Continuing the trend of Spring Training questions, I've been wondering how well Lorenzo Cain has to perform this season in order to win our approval. There are a lot of mixed opinions on how good Cain will be, particularly at the plate. Via FanGraphs, the range of production estimations extends from ZiPS' .259/.314/.370 to Bill James' .284/.337/.416 with every other projection falling somewhere in between. There is a clear lack of consensus when it comes to evaluating how Cain will perform in 2012.
Last year, Melky Cabrera played like his love handles were on fire. At least, at the plate he did; He was 46th in the league in Batting Runs, 3rd on the team behind Alex Gordon and Billy Butler. I don't know anyone whose opinion I respect that believes he will perform that well again this season.
Cabrera was also a poor defender (-6.7 runs) and an averageish baserunner (3.5 runs). Owing to the center field positional adjustment, he came in at 4.2 fWAR, worth approximately $19m last year.
Lorenzo Cain is a good defender. At least, that's what all the fancy people told me 18 months ago. This trend has continued throughout his time with the Royals, both in Omaha last year and this year in Spring Training. I may be remiss, but I don't think it is going completely off the deep end to say that Cain is good for 5.0 runs as a defensive center fielder.
As a baserunner, I doubt that he will be able to out-value Cabrera's 3.5 runs by a wide margin; he was just 16-for-22 in stolen bases last year. He has shown good base stealing ability in the past, however; in 2010, he was 33-for-37 in steals across multiple levels for the Brewers. He suffered a knee injury in 2009, which limited his running opportunities (he only had six attempts, being caught three times), but in 2008 he was 25-for-31. Cabrera was 20-for-30 last year, and I would expect Cain to see a few more attempts and be a little more successful as well. So, I will go ahead and pencil him in for 5.0 runs as a baserunner.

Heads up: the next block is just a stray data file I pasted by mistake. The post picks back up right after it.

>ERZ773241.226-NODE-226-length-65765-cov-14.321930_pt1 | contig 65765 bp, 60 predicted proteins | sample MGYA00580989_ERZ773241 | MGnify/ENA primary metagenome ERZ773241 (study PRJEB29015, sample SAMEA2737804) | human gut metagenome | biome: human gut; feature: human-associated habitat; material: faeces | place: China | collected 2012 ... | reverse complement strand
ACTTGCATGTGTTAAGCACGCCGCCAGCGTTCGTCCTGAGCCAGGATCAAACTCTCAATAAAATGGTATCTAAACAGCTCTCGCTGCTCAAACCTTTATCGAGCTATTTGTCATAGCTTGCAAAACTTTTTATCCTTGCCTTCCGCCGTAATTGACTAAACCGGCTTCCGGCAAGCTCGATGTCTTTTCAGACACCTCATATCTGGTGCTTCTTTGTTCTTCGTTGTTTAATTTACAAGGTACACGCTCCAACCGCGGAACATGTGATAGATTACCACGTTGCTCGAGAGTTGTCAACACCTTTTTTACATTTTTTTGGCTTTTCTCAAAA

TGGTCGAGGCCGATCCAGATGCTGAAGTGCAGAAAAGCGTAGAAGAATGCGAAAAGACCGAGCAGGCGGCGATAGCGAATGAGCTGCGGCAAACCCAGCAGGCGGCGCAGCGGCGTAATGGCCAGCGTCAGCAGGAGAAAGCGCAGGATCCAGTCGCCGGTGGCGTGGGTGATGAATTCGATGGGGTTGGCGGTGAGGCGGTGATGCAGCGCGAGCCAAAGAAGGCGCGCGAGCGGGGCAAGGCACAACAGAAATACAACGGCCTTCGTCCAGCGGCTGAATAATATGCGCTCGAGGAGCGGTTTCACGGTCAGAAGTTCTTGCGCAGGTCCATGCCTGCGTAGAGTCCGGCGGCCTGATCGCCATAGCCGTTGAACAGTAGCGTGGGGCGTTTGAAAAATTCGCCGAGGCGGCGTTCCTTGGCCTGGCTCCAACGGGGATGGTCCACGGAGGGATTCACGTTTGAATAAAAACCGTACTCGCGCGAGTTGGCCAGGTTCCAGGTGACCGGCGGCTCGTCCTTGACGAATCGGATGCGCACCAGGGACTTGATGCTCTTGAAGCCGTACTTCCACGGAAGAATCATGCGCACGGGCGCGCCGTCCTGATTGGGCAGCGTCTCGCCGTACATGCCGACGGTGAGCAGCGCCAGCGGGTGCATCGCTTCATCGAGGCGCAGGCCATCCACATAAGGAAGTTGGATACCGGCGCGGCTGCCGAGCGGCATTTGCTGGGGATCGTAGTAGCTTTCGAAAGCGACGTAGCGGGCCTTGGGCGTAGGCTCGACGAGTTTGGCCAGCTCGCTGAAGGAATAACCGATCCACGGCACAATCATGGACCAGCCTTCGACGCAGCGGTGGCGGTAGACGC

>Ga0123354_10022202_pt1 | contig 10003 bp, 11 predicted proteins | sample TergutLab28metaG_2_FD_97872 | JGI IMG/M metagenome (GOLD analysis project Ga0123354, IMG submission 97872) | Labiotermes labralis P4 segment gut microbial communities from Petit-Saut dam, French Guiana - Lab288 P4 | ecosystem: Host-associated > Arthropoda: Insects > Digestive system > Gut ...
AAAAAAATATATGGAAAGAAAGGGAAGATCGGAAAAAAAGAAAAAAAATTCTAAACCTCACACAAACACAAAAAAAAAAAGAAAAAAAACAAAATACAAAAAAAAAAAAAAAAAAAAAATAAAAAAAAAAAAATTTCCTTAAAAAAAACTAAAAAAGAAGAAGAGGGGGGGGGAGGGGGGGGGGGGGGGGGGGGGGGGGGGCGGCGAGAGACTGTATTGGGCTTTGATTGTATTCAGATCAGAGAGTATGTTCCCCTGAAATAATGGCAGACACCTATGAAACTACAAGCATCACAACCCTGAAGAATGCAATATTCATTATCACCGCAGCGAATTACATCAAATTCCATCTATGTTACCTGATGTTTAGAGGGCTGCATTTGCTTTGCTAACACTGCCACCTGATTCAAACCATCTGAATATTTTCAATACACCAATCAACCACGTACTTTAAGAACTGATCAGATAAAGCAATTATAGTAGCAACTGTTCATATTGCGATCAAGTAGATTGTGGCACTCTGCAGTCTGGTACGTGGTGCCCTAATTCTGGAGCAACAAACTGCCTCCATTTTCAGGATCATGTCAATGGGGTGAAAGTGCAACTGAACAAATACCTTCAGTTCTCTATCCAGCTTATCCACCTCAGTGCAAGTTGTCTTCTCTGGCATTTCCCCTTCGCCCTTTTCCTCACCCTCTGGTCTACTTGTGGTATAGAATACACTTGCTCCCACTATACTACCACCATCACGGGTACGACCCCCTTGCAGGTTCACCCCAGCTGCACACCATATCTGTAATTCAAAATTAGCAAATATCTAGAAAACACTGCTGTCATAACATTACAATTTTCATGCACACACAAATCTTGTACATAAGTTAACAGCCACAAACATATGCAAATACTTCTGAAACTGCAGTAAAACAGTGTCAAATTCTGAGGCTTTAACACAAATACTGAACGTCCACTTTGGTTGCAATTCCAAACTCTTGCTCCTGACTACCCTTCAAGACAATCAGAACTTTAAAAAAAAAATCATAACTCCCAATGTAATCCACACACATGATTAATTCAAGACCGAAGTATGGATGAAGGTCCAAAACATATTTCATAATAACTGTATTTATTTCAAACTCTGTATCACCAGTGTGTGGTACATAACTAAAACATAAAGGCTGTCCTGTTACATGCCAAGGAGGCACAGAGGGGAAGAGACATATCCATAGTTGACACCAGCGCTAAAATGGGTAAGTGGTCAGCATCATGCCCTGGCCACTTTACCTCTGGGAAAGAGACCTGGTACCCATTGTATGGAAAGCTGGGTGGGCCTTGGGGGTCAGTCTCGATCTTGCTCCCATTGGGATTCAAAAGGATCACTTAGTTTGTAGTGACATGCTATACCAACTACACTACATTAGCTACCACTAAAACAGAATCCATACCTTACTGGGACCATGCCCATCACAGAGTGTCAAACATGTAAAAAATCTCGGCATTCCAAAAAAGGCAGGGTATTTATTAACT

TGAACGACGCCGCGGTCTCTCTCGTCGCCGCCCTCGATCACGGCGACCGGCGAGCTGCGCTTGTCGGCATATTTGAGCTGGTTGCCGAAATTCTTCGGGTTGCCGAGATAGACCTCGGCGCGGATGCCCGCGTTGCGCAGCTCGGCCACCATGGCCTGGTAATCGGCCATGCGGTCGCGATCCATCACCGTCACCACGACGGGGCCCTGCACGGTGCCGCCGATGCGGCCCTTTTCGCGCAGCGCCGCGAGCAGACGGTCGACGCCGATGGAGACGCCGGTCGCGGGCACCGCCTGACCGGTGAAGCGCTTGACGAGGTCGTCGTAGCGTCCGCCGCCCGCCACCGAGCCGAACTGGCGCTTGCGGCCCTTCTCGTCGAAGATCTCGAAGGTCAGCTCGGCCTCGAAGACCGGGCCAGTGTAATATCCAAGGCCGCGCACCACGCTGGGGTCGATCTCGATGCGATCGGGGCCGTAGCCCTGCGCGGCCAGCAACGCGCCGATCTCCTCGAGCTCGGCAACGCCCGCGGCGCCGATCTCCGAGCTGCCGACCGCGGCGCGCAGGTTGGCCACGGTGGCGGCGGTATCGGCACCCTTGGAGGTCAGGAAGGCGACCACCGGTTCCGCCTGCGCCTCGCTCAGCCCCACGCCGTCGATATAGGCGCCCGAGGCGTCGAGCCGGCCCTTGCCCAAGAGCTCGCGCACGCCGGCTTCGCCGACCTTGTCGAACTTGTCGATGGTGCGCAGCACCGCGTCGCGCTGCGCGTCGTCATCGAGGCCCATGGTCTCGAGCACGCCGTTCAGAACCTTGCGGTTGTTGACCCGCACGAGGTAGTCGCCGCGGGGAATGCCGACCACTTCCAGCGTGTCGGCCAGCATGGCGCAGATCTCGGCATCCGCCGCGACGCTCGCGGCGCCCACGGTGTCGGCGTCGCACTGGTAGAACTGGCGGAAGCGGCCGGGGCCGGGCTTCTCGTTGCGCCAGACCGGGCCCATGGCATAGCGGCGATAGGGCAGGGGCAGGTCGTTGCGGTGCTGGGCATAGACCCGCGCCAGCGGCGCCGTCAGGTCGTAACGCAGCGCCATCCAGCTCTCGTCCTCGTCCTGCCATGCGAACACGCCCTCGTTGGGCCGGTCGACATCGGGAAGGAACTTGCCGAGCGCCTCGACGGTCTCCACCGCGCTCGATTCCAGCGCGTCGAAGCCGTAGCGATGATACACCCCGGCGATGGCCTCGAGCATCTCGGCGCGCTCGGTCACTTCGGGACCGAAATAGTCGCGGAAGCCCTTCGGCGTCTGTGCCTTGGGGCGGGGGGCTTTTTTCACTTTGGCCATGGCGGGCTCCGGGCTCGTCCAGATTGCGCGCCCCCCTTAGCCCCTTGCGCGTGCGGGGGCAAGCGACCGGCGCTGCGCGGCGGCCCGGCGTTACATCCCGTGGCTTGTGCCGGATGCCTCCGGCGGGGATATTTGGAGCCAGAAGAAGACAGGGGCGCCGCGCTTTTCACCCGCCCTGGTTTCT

Granting that Cabrera and Cain would have the same positional adjustment, Cain's much-improved defense and slight edge in baserunning means he would only need to score about 9-12 batting runs in order to equalize Cabrera's WAR from last year.
And then there's the offense...
ZiPS' wOBA projection for Cain (.306) puts him on par with last year's Murderer's Row of Raul Ibanez, Hideki Matsui, Robert Andino, Juan Rivera and Omar Infante, all of who scored somewhere between -2.7 and -6.9 batting runs. If Cain hits like these gentlemen, then he will be worth between 2-2.5 WAR on the year, making him a contributor, but certainly not a keystone of the future.
Bill James' wOBA projection for Cain (.334) would send him into the company of Nick Markakis, Jon Jay, Torii Hunter, Derek Jeter, Erick Aybar and Dan Uggla, who scored between 5.5 and 9.4 batting runs. If Cain produces like this lot did in 2011, he would be worth anywhere from 3.5-4 WAR.
This marks a clear range of value that Lorenzo Cain may end up being worth at the end of the 2012 season. If he is the defender that everyone reports that he is, and the baserunner that his track record suggests he will be, Cain will more than likely average 3 WAR a year as long as he manages a wOBA around .315.
The most apt comparison for Lorenzo Cain's best-case scenario may be Peter Bourjos. He combined for 10.7 runs with his defense and baserunning and added an additional 9.7 runs with his bat, hitting .271/.327/.438 with a .336 wOBA, earning 4.3 WAR.
On the other end of the spectrum, he could be Austin Jackson v2011, who earned 7.3 runs with his defense and baserunning and -4.9 batting runs, hitting .249/.317/.374 with a .309 wOBA, earning 2.8 WAR.
I think it is fair to say that Lorenzo Cain will end up somewhere between these two recesses, and that anything less could be considered a disappointment.